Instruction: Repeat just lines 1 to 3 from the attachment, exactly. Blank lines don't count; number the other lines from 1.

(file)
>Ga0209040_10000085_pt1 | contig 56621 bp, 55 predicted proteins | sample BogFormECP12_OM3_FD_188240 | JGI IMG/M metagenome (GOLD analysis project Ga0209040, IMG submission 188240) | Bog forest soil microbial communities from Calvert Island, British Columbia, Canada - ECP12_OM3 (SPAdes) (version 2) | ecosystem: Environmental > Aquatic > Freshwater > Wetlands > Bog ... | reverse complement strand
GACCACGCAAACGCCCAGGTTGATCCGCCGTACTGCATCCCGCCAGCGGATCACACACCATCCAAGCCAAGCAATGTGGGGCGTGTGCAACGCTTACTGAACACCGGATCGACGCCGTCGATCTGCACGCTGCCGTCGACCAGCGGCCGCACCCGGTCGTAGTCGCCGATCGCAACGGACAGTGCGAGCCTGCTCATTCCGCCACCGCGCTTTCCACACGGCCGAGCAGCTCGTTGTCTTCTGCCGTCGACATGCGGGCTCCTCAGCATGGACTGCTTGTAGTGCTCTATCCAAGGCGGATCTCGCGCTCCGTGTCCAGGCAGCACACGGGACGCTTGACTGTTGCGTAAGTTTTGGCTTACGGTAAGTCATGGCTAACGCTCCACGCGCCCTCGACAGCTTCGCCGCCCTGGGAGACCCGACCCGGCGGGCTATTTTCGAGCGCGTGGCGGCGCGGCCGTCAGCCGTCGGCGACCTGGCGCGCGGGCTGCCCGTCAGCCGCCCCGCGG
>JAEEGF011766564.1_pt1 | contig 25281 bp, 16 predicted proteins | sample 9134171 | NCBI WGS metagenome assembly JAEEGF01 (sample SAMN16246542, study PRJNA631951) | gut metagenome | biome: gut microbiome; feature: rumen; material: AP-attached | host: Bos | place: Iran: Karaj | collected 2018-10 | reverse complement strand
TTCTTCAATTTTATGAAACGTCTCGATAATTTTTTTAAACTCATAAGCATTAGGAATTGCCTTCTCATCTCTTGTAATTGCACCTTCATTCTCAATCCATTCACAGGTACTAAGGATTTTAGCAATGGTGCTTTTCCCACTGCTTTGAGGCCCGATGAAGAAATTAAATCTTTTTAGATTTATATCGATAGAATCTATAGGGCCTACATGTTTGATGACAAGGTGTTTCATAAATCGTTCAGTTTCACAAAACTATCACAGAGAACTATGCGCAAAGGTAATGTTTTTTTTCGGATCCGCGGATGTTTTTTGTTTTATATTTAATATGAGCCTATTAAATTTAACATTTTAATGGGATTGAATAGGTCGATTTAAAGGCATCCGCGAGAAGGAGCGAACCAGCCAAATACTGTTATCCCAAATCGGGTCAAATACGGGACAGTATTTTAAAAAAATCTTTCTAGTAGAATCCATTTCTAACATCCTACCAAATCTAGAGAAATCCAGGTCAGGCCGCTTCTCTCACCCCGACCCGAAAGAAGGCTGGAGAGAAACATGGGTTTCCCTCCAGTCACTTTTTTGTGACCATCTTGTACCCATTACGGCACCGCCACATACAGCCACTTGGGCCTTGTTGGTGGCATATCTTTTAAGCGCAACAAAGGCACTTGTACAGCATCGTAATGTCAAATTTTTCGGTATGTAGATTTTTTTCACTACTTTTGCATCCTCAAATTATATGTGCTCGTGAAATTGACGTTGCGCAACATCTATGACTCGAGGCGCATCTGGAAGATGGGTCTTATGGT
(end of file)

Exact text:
>Ga0209040_10000085_pt1 | contig 56621 bp, 55 predicted proteins | sample BogFormECP12_OM3_FD_188240 | JGI IMG/M metagenome (GOLD analysis project Ga0209040, IMG submission 188240) | Bog forest soil microbial communities from Calvert Island, British Columbia, Canada - ECP12_OM3 (SPAdes) (version 2) | ecosystem: Environmental > Aquatic > Freshwater > Wetlands > Bog ... | reverse complement strand
GACCACGCAAACGCCCAGGTTGATCCGCCGTACTGCATCCCGCCAGCGGATCACACACCATCCAAGCCAAGCAATGTGGGGCGTGTGCAACGCTTACTGAACACCGGATCGACGCCGTCGATCTGCACGCTGCCGTCGACCAGCGGCCGCACCCGGTCGTAGTCGCCGATCGCAACGGACAGTGCGAGCCTGCTCATTCCGCCACCGCGCTTTCCACACGGCCGAGCAGCTCGTTGTCTTCTGCCGTCGACATGCGGGCTCCTCAGCATGGACTGCTTGTAGTGCTCTATCCAAGGCGGATCTCGCGCTCCGTGTCCAGGCAGCACACGGGACGCTTGACTGTTGCGTAAGTTTTGGCTTACGGTAAGTCATGGCTAACGCTCCACGCGCCCTCGACAGCTTCGCCGCCCTGGGAGACCCGACCCGGCGGGCTATTTTCGAGCGCGTGGCGGCGCGGCCGTCAGCCGTCGGCGACCTGGCGCGCGGGCTGCCCGTCAGCCGCCCCGCGG
>JAEEGF011766564.1_pt1 | contig 25281 bp, 16 predicted proteins | sample 9134171 | NCBI WGS metagenome assembly JAEEGF01 (sample SAMN16246542, study PRJNA631951) | gut metagenome | biome: gut microbiome; feature: rumen; material: AP-attached | host: Bos | place: Iran: Karaj | collected 2018-10 | reverse complement strand